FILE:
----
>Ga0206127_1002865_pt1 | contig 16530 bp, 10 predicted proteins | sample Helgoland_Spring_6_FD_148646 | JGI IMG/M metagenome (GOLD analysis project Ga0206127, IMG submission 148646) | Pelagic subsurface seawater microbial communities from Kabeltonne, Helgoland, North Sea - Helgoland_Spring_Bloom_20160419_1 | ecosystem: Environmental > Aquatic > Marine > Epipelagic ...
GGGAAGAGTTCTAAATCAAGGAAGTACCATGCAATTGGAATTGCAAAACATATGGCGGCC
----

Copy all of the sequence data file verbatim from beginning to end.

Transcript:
>Ga0206127_1002865_pt1 | contig 16530 bp, 10 predicted proteins | sample Helgoland_Spring_6_FD_148646 | JGI IMG/M metagenome (GOLD analysis project Ga0206127, IMG submission 148646) | Pelagic subsurface seawater microbial communities from Kabeltonne, Helgoland, North Sea - Helgoland_Spring_Bloom_20160419_1 | ecosystem: Environmental > Aquatic > Marine > Epipelagic ...
GGGAAGAGTTCTAAATCAAGGAAGTACCATGCAATTGGAATTGCAAAACATATGGCGGCC